About Latina Equal Pay Day
Latina Equal Pay Day is the approximate day Latina’s must work into the new year to make what White non-Hispanic man made at the end of the previous year. Latina’s typically earn only 55 cents for every dollar earned by white, non-Hispanic men and must work nearly 23 months to earn what white men earn in 12 months. That means it takes almost two years for Latinas to earn what White men earn in one.
Latina Women’s Equal Pay Day is the final “Equal Pay Day” of the year and is observed on October 29, 2020. Even as Latinas have entered the workforce in record numbers and now number more than 11 million workers, they nonetheless face the largest wage gaps among women. This disparity hurts not only Latinas, but also the families and communities they support.
The nature of low-wage work and a persistent gender wage gap hurt Latinas and their families, making Latinas—many of whom are single heads of households—especially vulnerable to experiencing poverty. Wage gaps must be understood through an intersectional lens, but awareness is only the first step – active allyship, advocacy, and structural change are needed to build true equality for Latina’s in California and across the nation. We we must work together to support #LatinaEqualPay and to VOTE for equity!
The Office of the First Partner and the California Commission on the Status of Women and Girls (CCSWG) invite you to watch a panel discussion held on Latina Equal Pay Day, October 29, 2020.
The panel was moderated by California’s First Partner Jennifer Siebel Newsom and featured three phenomenal Latina leaders; California Assemblymember Eloise Gómez Reyes, Moníca Ramírez, Founder & President, Justice for Migrant Women and Co-founder, She Se Puede, and President of Entertainment & Chief Marketing Officer at Univision, Jessica Rodriguez, as they discuss the specific impacts of Latina’s (un)equal pay and the importance of closing the wage gap.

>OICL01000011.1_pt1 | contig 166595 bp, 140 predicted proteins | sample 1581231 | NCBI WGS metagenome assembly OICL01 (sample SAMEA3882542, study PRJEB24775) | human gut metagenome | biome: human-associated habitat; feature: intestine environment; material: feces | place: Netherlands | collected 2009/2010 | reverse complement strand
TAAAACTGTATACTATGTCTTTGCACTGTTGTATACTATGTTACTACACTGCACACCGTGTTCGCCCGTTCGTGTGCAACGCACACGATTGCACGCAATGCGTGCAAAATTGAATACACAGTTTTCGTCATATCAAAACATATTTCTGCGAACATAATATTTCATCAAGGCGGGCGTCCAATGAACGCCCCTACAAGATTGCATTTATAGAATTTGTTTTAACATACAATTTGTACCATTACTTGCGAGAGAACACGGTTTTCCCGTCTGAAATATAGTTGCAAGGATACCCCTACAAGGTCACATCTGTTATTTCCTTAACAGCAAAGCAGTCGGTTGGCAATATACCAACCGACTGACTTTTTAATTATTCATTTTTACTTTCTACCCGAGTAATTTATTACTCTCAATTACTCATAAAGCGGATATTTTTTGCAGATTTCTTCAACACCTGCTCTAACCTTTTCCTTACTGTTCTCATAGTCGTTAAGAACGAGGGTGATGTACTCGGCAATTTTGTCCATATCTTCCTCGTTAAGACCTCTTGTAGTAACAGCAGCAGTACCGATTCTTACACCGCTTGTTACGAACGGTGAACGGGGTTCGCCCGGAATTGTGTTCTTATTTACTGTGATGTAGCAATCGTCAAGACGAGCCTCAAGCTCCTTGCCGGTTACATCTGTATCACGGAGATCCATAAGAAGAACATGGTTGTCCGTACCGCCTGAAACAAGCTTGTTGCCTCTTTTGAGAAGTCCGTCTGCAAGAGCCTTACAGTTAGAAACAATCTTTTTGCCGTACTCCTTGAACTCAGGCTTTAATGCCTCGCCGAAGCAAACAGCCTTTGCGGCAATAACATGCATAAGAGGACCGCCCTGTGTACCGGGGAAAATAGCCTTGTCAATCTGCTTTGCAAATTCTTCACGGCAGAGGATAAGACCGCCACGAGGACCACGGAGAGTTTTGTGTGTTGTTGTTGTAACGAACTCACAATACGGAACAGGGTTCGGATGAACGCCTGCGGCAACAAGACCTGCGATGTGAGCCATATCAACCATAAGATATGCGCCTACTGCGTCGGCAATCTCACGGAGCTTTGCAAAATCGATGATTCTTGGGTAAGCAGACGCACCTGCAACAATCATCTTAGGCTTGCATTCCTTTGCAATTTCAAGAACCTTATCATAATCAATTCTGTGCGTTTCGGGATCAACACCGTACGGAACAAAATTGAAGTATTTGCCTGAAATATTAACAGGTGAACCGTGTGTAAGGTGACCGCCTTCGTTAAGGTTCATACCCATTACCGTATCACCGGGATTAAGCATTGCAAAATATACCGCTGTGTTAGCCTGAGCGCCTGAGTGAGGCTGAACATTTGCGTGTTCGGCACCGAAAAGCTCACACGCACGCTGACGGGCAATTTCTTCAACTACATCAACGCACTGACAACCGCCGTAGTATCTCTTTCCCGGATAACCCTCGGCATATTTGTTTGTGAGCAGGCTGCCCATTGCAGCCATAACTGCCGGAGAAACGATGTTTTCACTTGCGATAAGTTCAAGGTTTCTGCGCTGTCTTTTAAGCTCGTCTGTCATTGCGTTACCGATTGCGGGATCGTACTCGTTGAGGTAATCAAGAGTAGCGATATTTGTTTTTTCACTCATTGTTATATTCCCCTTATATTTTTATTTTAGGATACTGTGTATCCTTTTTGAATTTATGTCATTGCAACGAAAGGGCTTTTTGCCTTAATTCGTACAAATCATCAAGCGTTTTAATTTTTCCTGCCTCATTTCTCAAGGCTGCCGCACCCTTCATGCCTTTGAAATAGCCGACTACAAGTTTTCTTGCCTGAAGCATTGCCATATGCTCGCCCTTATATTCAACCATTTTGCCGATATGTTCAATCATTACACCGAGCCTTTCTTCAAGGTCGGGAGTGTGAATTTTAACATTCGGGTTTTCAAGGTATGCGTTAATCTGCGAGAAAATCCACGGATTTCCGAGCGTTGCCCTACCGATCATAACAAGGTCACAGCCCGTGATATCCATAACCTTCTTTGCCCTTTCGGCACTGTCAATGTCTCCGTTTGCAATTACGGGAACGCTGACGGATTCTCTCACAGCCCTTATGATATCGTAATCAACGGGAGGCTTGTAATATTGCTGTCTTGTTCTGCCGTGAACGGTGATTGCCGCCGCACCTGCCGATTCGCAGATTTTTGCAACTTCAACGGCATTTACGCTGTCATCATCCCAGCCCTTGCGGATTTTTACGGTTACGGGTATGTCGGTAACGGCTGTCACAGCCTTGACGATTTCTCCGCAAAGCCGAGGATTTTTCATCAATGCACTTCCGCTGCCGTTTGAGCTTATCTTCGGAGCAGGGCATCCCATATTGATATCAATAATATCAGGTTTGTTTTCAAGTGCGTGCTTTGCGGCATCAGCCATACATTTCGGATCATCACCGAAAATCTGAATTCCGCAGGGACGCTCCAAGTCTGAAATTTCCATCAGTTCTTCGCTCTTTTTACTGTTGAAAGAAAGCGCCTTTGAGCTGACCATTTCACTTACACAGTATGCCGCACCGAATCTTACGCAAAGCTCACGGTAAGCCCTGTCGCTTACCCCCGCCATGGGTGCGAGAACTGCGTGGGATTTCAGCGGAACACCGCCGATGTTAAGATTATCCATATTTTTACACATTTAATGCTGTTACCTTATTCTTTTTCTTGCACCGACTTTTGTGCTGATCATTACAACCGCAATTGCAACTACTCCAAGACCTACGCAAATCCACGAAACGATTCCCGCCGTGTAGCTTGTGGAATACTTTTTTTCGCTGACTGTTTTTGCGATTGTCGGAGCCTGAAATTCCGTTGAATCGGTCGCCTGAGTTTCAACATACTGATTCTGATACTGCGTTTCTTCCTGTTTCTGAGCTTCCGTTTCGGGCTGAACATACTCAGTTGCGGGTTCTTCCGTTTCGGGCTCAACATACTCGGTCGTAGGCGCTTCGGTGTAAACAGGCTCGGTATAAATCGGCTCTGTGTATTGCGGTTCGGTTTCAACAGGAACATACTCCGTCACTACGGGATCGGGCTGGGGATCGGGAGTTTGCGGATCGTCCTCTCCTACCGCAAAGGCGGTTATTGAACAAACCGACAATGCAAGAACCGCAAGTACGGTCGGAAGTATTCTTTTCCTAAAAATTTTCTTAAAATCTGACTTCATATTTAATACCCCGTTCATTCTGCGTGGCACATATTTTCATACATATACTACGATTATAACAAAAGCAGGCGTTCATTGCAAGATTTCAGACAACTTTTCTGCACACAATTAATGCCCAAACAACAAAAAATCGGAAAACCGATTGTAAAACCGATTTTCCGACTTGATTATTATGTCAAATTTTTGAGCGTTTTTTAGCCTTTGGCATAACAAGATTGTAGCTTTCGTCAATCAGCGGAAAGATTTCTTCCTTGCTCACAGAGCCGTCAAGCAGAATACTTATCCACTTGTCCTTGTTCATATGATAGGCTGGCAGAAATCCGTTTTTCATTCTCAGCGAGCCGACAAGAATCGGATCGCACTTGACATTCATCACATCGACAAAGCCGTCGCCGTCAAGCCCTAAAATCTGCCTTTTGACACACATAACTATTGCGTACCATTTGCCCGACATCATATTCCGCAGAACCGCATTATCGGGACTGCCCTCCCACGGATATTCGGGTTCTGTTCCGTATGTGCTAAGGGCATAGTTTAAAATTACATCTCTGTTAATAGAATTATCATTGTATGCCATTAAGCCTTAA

Latinas in the United States are typically paid just 55 cents for every dollar paid to White, non-Hispanic men. In California, that number can be as low as 42 cents. That means it takes Latina workers almost an entire extra year of full-time, year-round work in order to be paid what the average annual earnings of a white man. Achieving pay parity is the first step to ensuring that working Latinas can build wealth and economic security.
Please enjoy this conversation focused on active allyship, advocacy, and structural change to build true equality for Latinas in California as we navigate the Covid-19 crisis and recovery.
From essential and farmworkers to top CEOs and doctors, Latinas make up 20% of California’s workforce. But advocates say they are woefully underpaid and under-represented in a state with 16 Latinas serving in the state legislature.
Data on the Wage Gap for Latinas & Disparities in the Workplace:
- Lean in – Facts and Figures:
- National Women’s Law Center – Equal Pay for Latinas Facts and Figures:
- AAUW- Latinas and the Pay Gap:
- National Partnership for Women and Families – Effects of the Latina Wage Gap:
- American Progress – Economic Fallout of Covid19:
- The Leadership Conference:
- Hispanas Organized for Political Equality (HOPE):